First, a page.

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Orange County 1988 : A Look at the Year Ahead : CITIES : To Be or Not to Be Is One Big Question

December 28, 1987|Steven R. Churm

Politics, cityhood and the search for more money will dominate municipal menus across the county in 1988.

Expensive, hard-nosed campaigns are expected in Santa Ana and Irvine, where residents for the first time will directly elect new mayors, a trend that may spread in the coming year as voters seek a stronger voice in local government.

In Santa Ana, a major restructuring of the City Council will eliminate one of seven council wards, and in November voters will elect a mayor. Current Mayor Dan Young and Councilman John Acosta say they will run for the post.

A similar skirmish is expected in Irvine, where Democratic Mayor Larry Agran and Republican Councilman C. David Baker may square off in the June city elections. The two have expressed strong interest in the job, but neither has declared his candidacy.

In Garden Grove, another mayoral race is likely to pit current Mayor J. Tilman Williams against longtime Councilman Milton Krieger in November. Williams beat Krieger by just 18 votes to win the job in a special election two months ago.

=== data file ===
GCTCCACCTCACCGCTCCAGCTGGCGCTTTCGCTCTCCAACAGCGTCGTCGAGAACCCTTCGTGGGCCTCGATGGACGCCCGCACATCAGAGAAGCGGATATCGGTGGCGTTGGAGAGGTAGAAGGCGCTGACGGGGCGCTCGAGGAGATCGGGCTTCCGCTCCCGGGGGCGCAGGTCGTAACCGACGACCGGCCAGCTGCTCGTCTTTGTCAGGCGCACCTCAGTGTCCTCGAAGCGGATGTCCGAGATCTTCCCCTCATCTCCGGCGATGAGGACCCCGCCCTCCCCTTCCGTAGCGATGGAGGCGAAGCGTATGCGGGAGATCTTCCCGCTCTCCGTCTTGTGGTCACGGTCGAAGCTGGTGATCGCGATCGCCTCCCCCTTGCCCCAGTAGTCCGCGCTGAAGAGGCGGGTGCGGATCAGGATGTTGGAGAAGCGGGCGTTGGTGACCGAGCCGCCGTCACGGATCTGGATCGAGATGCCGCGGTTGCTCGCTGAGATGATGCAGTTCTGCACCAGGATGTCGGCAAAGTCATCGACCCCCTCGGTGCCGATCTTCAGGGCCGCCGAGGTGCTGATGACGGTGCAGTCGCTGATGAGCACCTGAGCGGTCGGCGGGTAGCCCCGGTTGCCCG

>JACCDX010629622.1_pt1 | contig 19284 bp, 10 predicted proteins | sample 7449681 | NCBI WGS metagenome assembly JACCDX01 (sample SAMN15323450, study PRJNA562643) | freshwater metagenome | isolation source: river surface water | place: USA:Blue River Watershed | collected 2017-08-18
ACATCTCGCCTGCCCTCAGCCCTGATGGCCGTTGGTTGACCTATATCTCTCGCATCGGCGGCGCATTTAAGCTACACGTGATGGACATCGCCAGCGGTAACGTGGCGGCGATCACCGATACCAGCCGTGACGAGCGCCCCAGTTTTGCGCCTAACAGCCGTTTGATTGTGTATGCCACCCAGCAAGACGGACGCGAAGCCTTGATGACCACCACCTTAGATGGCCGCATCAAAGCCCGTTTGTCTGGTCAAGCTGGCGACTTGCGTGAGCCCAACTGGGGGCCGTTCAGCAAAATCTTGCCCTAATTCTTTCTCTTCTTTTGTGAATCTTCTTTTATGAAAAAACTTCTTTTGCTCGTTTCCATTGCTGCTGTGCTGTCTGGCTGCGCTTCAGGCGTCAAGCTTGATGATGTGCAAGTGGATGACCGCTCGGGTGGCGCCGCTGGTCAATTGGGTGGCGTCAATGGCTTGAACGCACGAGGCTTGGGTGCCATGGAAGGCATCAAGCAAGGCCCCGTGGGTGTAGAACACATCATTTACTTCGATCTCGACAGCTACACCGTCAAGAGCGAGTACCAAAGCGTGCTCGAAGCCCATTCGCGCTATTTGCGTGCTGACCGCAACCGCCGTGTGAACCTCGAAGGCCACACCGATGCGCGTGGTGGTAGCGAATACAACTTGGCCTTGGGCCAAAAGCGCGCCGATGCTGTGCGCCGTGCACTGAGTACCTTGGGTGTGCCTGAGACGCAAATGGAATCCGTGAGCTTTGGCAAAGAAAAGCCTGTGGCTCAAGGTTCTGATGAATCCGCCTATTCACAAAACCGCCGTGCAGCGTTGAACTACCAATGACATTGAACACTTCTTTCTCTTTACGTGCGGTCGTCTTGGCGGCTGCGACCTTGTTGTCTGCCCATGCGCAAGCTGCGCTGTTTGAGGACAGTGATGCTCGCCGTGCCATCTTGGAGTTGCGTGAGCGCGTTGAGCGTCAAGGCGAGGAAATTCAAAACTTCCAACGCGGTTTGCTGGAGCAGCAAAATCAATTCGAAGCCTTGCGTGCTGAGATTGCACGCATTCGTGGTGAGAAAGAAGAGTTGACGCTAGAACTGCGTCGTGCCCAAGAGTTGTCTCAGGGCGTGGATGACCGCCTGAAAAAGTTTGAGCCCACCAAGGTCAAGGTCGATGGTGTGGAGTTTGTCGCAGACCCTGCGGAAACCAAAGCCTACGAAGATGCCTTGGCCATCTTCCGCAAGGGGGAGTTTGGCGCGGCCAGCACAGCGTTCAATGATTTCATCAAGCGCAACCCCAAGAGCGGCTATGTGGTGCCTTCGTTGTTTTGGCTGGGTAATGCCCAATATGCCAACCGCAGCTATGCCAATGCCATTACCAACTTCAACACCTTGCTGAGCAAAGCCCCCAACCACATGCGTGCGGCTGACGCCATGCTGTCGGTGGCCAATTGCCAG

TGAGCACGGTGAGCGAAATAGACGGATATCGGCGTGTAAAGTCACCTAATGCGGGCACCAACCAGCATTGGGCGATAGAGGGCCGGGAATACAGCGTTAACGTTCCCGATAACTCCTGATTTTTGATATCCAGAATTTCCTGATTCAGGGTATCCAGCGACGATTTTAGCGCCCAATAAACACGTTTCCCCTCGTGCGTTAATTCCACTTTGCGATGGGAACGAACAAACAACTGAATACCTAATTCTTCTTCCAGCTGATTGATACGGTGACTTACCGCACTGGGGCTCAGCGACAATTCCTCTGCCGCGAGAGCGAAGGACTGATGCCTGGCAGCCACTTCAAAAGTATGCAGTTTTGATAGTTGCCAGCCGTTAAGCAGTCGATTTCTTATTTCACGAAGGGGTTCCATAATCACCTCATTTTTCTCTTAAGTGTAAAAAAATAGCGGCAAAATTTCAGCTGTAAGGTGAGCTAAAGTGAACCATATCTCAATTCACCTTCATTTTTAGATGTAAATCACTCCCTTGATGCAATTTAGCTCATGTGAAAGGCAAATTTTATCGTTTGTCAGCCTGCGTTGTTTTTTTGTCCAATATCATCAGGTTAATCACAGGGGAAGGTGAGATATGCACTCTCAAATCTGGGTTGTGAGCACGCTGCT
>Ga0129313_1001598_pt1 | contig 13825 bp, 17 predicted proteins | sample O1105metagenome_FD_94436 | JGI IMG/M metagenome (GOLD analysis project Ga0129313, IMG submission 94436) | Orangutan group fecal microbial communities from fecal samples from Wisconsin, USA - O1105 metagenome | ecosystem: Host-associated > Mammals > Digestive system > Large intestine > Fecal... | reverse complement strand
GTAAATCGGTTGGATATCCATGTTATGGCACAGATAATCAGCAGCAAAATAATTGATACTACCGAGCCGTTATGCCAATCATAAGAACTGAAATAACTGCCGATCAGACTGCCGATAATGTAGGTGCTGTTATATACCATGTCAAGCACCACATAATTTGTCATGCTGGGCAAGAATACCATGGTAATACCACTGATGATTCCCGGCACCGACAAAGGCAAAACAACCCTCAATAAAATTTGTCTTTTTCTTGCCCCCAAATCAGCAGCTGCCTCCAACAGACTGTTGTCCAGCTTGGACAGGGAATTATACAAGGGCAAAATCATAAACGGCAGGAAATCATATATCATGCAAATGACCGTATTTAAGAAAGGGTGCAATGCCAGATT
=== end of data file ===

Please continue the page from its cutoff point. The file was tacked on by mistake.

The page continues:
To the south, incorporation will remain the big issue.

On March 31, Mission Viejo officially becomes the county's 27th city. A week later, residents in Dana Point, Capistrano Beach and the coastal area of Laguna Niguel will vote on whether to become the 28th.

In May, a county commission overseeing incorporation matters is expected to decide on a Laguna Niguel cityhood proposal. The commission also is expected to study a similar plan to merge El Toro, Laguna Hills and Aegean Hills into yet another new city in the south county.

For many existing cities, it again will be a fiscal high-wire act in 1988 as officials scramble to tap new revenue sources.

In Anaheim, the City Council may be forced to cut spending or increase local taxes to cover a projected $8-million budget deficit.

Fountain Valley voters will decide Feb. 23 whether to approve the controversial Southpark development, a 140-acre project that city officials say will generate 14,000 new jobs and millions of dollars in taxes. Opponents say it will create undue traffic and noise.

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